He urged them to schedule a pre-draft meeting before Mathieu’s schedule filled up.
Mathieu ended up meeting with about half of the 32 teams during a three-week period before the draft, including the Cardinals.
The Cardinals liked Mathieu, but so did the Patriots, Bills, Colts, Seahawks and Texans.
WHEN MATHIEU SAT down with the Cardinals, it felt like a relief. Peterson had urged Mathieu to be completely honest, but repeating everything that happened over and over sometimes left him feeling dazed.
“I’d probably say the only thing that saved me was that I’ve always been humble,” he said. “So you try not to take nothing personally. But yeah, I think you do leave some of those rooms saying like ‘What just happened?'”
He remembered sitting down with the one team for a pre-draft interview as they quizzed him about his tattoos, feeling like he was being picked apart.
“I was just like, ‘Man, can we just like, get back to football?'” he said.
Arizona wasn’t like that. The Cardinals felt good about their locker room, with leaders like receiver Larry Fitzgerald and defensive end Calais Campbell, both of whom would win the Walter Payton Man of the Year award.
Mathieu met with coach Bruce Arians, owner Michael Bidwill, general manager Steve Keim, defensive coordinator Todd Bowles, cornerbacks coach Kevin Ross and defensive backs coach Nick Rapone.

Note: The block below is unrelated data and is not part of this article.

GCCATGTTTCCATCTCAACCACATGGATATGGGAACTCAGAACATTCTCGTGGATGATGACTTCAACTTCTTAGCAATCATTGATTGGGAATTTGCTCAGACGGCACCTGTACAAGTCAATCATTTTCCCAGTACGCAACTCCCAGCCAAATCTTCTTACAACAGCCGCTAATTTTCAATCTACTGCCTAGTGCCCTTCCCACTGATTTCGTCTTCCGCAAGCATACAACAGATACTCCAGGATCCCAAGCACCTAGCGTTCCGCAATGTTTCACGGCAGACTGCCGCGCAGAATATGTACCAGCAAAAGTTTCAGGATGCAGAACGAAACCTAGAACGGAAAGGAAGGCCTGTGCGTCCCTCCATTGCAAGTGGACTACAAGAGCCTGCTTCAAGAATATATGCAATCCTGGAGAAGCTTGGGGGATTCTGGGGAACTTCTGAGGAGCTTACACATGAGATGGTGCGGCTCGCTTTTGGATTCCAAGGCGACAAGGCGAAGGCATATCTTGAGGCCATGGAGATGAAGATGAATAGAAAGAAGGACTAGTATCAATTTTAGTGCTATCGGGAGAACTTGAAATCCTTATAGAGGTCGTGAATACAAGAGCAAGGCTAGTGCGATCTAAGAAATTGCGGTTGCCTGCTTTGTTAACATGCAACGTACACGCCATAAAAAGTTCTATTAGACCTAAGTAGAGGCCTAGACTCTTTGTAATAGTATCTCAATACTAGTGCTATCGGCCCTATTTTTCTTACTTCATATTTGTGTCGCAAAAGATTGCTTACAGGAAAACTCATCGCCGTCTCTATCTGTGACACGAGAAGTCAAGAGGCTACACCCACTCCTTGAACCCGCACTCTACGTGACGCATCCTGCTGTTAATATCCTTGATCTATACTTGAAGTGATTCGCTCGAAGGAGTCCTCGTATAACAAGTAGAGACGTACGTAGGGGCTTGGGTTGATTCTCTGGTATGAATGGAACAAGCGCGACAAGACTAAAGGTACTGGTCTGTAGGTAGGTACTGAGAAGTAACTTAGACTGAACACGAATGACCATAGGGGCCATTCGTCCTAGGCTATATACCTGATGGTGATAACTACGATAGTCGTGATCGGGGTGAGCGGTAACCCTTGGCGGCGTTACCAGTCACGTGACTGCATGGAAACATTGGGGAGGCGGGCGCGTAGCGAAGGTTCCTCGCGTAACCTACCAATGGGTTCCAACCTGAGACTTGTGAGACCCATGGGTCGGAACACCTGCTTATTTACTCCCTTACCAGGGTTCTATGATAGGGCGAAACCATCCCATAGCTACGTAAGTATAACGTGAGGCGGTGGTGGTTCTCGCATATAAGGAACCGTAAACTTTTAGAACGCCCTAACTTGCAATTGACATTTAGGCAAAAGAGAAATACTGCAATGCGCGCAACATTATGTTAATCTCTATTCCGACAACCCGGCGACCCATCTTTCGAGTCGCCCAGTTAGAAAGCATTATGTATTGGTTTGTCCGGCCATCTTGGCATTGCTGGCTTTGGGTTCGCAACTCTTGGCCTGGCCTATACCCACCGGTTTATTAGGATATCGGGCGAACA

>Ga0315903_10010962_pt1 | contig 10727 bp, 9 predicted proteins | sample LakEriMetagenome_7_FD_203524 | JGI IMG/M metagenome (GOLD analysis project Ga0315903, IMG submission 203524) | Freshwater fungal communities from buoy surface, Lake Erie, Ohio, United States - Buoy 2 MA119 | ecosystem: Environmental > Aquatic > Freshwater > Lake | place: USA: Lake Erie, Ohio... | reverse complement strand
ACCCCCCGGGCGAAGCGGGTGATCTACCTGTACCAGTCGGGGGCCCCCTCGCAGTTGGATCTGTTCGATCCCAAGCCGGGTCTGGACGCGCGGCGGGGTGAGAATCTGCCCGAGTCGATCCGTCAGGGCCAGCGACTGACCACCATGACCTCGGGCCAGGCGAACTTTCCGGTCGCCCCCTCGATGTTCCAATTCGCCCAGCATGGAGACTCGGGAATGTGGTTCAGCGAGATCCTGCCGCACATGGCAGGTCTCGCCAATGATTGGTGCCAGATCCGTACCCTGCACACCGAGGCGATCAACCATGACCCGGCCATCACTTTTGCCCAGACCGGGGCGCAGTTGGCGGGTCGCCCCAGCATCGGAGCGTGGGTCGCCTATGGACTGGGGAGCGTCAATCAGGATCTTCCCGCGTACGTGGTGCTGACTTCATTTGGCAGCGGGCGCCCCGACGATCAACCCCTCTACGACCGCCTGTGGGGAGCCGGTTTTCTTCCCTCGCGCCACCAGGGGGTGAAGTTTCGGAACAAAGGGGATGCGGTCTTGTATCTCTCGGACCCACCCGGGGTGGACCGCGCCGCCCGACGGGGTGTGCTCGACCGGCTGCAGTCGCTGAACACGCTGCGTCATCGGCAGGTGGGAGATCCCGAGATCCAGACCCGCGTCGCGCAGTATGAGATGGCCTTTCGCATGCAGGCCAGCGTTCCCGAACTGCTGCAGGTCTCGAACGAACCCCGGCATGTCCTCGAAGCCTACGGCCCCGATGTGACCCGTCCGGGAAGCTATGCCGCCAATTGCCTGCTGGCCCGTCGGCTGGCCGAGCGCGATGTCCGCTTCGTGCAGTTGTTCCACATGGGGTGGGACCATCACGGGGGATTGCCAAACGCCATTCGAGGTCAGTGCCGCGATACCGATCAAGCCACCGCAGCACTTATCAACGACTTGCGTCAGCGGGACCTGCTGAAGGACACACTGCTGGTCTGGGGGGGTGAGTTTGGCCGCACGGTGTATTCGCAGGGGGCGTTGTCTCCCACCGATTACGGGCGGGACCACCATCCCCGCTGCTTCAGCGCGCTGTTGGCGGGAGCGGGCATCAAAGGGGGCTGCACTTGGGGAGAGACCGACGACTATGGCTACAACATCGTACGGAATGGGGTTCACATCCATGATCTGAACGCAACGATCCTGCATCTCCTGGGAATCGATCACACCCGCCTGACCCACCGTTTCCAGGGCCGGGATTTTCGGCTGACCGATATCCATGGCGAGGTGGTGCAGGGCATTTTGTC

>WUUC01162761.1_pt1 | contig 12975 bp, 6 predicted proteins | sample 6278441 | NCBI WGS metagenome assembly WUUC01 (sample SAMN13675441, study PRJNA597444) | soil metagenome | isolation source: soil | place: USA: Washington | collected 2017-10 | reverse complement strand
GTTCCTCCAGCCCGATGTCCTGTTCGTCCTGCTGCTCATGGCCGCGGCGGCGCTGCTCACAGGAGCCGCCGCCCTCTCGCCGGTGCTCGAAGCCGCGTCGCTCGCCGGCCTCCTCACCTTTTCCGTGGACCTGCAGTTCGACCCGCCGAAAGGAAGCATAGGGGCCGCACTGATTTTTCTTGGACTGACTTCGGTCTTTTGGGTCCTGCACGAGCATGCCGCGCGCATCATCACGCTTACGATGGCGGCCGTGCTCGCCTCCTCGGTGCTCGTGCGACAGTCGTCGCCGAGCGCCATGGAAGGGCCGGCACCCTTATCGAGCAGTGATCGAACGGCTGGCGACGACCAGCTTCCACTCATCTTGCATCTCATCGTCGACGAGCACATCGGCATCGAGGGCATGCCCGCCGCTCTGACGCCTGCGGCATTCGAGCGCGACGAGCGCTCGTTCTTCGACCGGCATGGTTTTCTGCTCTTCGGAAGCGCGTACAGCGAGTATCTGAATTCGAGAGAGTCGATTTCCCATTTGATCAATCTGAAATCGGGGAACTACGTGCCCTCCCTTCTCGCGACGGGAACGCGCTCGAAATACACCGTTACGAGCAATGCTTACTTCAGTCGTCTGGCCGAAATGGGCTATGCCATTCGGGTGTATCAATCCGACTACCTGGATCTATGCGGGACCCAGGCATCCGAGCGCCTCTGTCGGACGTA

Rapone and Mathieu spent 30 minutes together in a room with the door closed, just the two of them.
“When he walked in that door, I said ‘Geez.’ … He was serious as a heart attack. He had that look in his eye, just an outstanding interview,” Rapone said. “I said ‘Todd, this kid may have just been prepped, but I don’t think so. I think this kid’s authentic.” He added: “I put him on the board, he answered everything. He looked me in the eye, and all this kid wants is an opportunity.”
Mathieu’s yearning for an opportunity wasn’t lip service, and Arians knew it. His talent was obvious: The instincts, the ball skills. He had “it.”
“It was just, ‘Was he gonna be able to straighten himself out?'” Arians remembered asking. “When I met with him personally, the one thing I loved about him, he didn’t blame anybody but himself. He took all the blame. Then I knew he had a chance. He had a plan how to fix it. I just fell in love with the kid.
“I thought that he needed that chance and that he was gonna make sure that he did right with it.”
WHEN DRAFT WEEK arrived, Mathieu knew he wasn’t going to be a first-round pick. He went to New York anyway for an ESPN The Magazine party the night before the draft.
Mathieu flew back to New Orleans to watch the second and third rounds of the draft with friends and family at a sports bar in Louisiana.
Lawlor remembered the Cardinals and Patriots both calling him about Mathieu as the second round began, but both teams passed in that round.
“We were very upset,” Lawlor said.